i stuck to my line. i couldn't do it. nevertheless, the idea that i would lose jimmy as i'd lost sunshine and so many other friends before her, for that moment was actually scarier and more painful than anything my mother could do to me. so after staring at the lit up screen of my cell phone for several long moments, i slid off my bed and quit my darkened bedroom.
it was early, yet, so my mom was in the kitchen. the lights were on and she was seated at a bar stool in front of the large granite topped island. i do not remember who, if anyone, was with her or what they were doing or speaking about exactly. i interrupted merely by walking in and standing in a state of palpable agitation before my mother.
"yes?" was it just my imagination, or was her voice cold and hard? earlier in the day i'd been standing before the mirrors attached to her closet's doors. by opening them up and angling them just so, i could see reflected at the same time both the front of my body and my back. i had just completed a post run session in my dad's garage, where i lifted weights and rode a stationary bike, and did pull ups and hefted a medicine ball. i was admiring in the mirror my back, which was dotted with purplish black bruises like fingerprints in plum juice, from my vertebrae pressing through my dissolving flesh. and bloody patches where the friction from my hundreds of repetitions of push ups had worn away my skin altogether. i'm not sure but i thought she was disgusted when she asked me if i was planning on being a model, if that's what all this was about. the way she spat the word, she might as well have asked if i was going into prostitution.
i told her everything, or at least i tried.
"i know you're still throwing up. i saw you eat all that peanut butter today and i knew you were going to throw it up. you don't think i've know what you've been doing? i see the way you spend all day collapsed somewhere because you have no energy. all you think about is the way you look. i don't understand it. i know i couldn't have raised you to be so superficial and shallow. you don't care about your family at all or the trouble you're causing everyone else. it's embarrassing, to have to go in public and see people's stares, and know they're wondering what's wrong with you and judging me for not fixing it. and yet you act like you still expect i'm going to pay your tuition for you to go off to some college and make a train reck out of everything. you are a horrible, mean, insane, vane selfish witch and i would never waste the money on sending you to one of those rehab places. and no, insurance does not cover it. the only reason you're here right now, where i have to watch you kill yourself and disobey me, which is a terrible example for your younger siblings in whom i'm trying my hardest to instill good values and priorities, is because your dad and i are already paying huge tuition bills every month for your brothers to stay at their military schools. we can't afford another bill like that right now. all they'd do in a treatment program is keep you from exercising and force food down your throat and have you whine to therapists. i'll give you a treatment program; from now on, you'll eat exactly what i say all the time, and no more running or lifting weights. you're going to be a part of this family again and act like a normal person whether you like it or not."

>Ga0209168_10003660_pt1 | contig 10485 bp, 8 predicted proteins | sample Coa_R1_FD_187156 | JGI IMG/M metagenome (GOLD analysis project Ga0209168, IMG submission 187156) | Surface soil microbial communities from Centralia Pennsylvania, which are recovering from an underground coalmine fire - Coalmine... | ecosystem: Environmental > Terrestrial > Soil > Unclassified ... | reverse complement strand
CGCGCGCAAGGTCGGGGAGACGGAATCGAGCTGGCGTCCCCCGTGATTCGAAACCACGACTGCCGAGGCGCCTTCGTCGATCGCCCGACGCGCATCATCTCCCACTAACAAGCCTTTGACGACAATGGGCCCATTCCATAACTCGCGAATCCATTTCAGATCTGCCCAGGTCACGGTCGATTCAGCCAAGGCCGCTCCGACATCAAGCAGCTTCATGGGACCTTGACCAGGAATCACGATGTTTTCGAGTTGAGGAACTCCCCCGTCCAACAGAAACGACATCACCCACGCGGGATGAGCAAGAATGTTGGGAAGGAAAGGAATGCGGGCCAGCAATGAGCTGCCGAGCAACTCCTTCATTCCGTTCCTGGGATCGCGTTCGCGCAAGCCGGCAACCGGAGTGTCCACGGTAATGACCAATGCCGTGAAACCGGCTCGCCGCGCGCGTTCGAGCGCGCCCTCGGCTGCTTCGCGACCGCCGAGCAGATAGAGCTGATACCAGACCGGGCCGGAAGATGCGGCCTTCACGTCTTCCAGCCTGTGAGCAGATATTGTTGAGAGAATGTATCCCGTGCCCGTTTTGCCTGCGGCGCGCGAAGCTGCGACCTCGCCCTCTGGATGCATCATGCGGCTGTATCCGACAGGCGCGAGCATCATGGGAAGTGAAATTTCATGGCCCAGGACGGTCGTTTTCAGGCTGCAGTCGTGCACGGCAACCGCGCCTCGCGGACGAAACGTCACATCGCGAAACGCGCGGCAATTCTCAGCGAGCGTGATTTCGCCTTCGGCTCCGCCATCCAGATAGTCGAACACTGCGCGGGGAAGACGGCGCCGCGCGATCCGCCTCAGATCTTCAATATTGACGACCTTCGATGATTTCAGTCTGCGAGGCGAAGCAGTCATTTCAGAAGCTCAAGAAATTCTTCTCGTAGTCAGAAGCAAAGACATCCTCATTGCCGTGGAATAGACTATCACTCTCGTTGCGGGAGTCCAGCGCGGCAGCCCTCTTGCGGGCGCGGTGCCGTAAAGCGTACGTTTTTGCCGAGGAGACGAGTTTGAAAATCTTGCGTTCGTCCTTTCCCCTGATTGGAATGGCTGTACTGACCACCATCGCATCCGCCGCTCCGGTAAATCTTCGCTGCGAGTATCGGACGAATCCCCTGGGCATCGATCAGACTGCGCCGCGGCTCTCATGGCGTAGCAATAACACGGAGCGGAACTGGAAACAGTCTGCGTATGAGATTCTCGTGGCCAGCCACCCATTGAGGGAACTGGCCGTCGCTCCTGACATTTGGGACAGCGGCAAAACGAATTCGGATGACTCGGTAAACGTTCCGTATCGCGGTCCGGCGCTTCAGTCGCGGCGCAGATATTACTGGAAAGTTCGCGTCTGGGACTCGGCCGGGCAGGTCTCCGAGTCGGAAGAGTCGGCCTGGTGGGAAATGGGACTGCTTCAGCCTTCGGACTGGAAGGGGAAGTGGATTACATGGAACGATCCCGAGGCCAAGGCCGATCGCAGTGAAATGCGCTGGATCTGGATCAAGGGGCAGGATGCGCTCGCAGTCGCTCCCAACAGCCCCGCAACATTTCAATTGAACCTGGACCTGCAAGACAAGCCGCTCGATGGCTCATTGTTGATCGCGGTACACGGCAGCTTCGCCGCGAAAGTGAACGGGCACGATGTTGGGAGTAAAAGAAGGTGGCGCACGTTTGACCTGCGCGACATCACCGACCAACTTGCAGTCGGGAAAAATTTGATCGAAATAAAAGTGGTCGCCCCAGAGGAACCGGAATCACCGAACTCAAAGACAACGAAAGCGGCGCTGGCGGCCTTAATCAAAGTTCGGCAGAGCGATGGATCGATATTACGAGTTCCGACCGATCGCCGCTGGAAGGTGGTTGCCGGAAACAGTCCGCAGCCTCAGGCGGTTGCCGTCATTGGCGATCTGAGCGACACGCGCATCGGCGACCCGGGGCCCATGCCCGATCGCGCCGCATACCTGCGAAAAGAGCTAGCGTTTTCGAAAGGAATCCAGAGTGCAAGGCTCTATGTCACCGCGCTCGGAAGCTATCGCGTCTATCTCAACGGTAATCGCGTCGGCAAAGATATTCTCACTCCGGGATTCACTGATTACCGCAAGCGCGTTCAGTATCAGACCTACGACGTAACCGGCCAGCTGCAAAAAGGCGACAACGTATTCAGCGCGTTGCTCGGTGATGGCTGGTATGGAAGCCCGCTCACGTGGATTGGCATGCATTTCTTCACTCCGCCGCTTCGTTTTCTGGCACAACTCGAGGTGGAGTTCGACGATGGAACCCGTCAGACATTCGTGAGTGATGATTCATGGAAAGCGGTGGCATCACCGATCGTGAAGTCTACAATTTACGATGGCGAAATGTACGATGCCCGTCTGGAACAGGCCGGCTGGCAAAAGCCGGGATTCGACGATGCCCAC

sometimes, i still miss that seventeen year old girl who stared back at me from the other side of the mirror, in those days. i remember the huge, dead eyes sunken deep into her gaunt, cadaverous face. the long, bronze, dry hair that crackled as though it were composed of dead twigs preparing to fall from a tree. the vulnerability of two knobby knees pressed together without any layers of thigh fat to bridge the gap between themselves and my torso. the dramatic parenthesis of my iliac crest, visible through my skin, and the way my belly button got so small and so high, my flesh stretched paper thin over a washboard stomach. my face had lost all its embarrassing roundness, and the only real bulk i had besides my wonderfully pokey bones was that of my trapezius muscles, which looked so nice framed by an spaghetti strap shirt that left my upper back bare.
my attempt at bravery really accomplished nothing. i continued to be sick, only now i spent my time curled up on the couch sobbing, sullenly refusing to speak to anyone, unable to pry my eyes from the mirror, in which reflected surface i watched the body i'd spent so much time shaping and carving away balloon back up to its pre-running size. my mom continued to treat me like a pariah. my calves stopped cramping deliciously and my hair didn't fall out anymore. jimmy refused to speak to me or exchange text messages for more than two months following this incident. i was all alone with my disease.